PROPERTY experts are split on the impact rising interest rates will have on the regional property market.
This month, the Reserve Bank of Australia (RBA) increased interest rates to 1.35 per cent, compared to the 0.1pc earlier this year.
The RBA is tipped to continue increasing rates to combat rapidly rising inflation.
Ray White Rural director Hugh Ness said interest rates were one of the last things on farmers' minds, especially while the value of commodities was high.
"I don't think they will have much bearing on it at all, to be honest," Mr Ness said.
"Interest rates are potentially an issue, but at the end of the day they are offset by the price of commodities and what the farmers are getting for return.
"If they are making good profits, interest rates are probably not going to make much difference to them."
Mr Ness said farmers were driven by commodity returns, so if commodity returns remained as strong as they have been the interest rate "kicking up a per cent or two" was not going to make much of a difference.
The increase in input costs would be a bigger deterrent, he said.
"Obviously it's something you need to keep your eye on, but I don't know that it will actually be a major determining factor," he said.
"If you are worried about interest rates picking up a couple of per cent, then you're probably being a bit cautious, I suspect.
"The people that are cautious are going to miss out, because there are people out there who have a lot of cash in the bank who are prepared to roll the dice."
Taking a slightly more conservative approach, Elders Real Estate senior rural real estate executive Simon Cheetham said the rate increase would make buyers more cautious.
"It will make buyers be a bit more cautious, especially because we are talking about big amounts that people are borrowing to buy land at the moment," Mr Cheetham said.
"There will definitely be some caution, but as long as farms are profitable and making good money and the debt is serviceable, I think definitely people will not be afraid to keep buying land because of interest rates."
Mr Cheetham said current interest rates were still quite low compared to the past and shouldn't concern buyers too much.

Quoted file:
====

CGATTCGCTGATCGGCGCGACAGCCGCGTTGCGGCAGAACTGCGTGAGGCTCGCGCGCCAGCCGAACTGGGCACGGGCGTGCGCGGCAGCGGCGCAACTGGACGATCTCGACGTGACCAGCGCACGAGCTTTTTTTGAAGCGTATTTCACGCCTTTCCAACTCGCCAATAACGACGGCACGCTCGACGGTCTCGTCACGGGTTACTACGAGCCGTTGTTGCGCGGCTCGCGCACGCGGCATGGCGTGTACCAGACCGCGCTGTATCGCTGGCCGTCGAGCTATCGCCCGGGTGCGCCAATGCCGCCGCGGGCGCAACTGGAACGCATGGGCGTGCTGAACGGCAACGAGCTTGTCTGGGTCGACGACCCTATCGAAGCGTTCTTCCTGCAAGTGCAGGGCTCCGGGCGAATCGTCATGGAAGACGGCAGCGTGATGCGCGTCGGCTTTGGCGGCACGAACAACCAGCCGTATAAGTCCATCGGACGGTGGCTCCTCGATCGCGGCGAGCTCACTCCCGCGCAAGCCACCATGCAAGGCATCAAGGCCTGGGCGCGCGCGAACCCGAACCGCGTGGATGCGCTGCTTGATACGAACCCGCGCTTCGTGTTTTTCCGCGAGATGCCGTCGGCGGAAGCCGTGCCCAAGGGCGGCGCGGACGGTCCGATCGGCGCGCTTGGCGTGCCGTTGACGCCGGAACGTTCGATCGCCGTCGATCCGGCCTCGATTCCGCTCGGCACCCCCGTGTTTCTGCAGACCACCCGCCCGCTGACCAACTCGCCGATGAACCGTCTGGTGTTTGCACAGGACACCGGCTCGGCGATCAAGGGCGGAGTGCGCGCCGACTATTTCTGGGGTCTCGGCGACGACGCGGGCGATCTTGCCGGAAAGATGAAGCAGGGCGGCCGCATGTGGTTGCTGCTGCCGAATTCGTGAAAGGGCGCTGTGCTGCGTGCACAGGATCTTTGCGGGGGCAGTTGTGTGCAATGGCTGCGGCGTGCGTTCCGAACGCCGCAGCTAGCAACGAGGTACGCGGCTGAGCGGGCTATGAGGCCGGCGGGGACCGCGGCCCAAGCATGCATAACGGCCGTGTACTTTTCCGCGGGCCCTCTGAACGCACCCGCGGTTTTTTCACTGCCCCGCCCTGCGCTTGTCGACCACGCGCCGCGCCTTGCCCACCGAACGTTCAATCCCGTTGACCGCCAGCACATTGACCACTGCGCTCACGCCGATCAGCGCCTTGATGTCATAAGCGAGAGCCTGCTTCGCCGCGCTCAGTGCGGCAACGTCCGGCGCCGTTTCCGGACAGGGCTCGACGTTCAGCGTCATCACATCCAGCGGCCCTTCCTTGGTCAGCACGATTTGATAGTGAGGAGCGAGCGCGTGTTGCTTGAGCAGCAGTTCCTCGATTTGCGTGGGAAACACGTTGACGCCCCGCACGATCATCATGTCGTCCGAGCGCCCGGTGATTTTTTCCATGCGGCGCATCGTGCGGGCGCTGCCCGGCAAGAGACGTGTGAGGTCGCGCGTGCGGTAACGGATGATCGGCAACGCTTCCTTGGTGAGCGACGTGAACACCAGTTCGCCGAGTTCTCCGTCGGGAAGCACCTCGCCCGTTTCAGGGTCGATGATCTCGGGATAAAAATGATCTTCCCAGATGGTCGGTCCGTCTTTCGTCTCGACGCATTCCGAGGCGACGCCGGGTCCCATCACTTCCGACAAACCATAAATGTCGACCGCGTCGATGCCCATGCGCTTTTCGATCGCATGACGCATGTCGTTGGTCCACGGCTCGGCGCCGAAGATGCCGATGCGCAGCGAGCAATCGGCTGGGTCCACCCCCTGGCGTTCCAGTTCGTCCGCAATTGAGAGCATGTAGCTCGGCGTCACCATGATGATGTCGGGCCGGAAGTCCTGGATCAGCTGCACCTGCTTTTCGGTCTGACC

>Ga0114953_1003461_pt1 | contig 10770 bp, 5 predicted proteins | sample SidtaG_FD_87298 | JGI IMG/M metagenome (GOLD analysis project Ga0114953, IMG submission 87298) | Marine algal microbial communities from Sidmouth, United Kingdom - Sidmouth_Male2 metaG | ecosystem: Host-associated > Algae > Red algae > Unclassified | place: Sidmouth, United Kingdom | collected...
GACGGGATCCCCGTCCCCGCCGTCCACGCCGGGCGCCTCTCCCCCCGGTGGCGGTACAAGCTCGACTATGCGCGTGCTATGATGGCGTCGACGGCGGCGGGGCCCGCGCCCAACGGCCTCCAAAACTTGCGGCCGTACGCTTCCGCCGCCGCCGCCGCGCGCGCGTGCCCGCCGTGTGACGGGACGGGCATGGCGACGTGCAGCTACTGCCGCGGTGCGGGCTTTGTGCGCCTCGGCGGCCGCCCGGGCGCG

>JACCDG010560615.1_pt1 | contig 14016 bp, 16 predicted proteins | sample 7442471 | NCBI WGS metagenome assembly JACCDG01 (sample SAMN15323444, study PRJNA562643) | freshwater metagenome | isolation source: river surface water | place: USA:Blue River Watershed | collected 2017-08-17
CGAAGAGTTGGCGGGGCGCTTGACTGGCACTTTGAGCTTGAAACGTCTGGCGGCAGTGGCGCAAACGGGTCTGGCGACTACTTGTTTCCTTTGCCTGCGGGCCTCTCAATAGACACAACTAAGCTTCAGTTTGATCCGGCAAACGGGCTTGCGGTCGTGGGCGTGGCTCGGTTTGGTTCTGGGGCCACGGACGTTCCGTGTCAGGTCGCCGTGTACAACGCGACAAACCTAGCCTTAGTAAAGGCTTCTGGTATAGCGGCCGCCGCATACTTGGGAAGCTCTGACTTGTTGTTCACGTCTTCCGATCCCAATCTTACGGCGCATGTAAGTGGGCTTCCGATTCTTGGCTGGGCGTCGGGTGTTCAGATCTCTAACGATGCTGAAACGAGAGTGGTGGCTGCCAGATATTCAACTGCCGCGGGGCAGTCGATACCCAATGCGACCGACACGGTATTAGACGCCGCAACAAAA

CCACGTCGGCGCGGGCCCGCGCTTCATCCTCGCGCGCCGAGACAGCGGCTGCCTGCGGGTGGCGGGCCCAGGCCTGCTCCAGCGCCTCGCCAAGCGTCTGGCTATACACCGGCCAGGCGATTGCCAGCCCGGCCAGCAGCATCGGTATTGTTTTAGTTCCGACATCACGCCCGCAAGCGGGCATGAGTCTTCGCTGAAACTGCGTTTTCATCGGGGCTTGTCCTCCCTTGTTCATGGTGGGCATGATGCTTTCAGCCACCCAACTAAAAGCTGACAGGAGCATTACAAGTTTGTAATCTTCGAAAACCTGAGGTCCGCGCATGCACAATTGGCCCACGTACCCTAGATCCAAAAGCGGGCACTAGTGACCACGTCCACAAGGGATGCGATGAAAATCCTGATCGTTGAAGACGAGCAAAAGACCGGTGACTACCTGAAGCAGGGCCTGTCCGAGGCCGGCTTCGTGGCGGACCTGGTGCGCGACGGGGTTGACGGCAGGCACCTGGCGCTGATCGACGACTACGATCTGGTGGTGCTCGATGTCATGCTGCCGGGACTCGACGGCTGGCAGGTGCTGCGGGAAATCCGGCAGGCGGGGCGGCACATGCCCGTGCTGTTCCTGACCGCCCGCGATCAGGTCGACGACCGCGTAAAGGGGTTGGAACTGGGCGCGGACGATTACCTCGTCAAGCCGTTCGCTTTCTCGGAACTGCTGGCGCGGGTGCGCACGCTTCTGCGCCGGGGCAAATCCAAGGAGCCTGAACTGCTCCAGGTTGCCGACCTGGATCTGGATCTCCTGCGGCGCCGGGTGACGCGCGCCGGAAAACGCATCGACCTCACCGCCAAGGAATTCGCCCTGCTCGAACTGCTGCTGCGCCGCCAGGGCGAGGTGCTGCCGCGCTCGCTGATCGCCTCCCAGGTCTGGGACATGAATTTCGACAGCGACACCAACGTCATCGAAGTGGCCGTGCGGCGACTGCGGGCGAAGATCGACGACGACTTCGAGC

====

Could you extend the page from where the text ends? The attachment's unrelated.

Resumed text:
"Interest rates are still very low by historical standards," he said.
"Most farmers will remember borrowing money at two or three times more expensive than what they've got today.
"Anyone borrowing money should always be allowing a good-sized buffer, so they don't get themselves into trouble."
While Mr Cheetham and Mr Ness don't foresee much impact from interest rate rises since the rural market is going so strong, Real Estate Institute of Western Australia deputy president Joe White said this confidence was misplaced.
"Interest rates have to affect property, there is no question about it, we are already seeing it have an impact," Mr White said.
"Even though the loans in recent times have been qualified to interest rates significantly higher than where they are - the bottom line is we've got so many market distortions out there."
The main market distortion concerning Mr White was inflation, mainly as a result of the various COVID-19 grants, and hence he said the RBA would be forced to continue to raise rates until inflation was under control.
"None of us really know where inflation is going to take us, because we spent a lot of our grandkids money with all these grants," he said.
"Inflation running the way it is, we are in for a tricky couple of years.
"You can neither conceal nor deny that.
"It's going to put a dampener on things and it's a good time just to be prudent.
"If you've got a few spare bucks, pay it off your mortgage."
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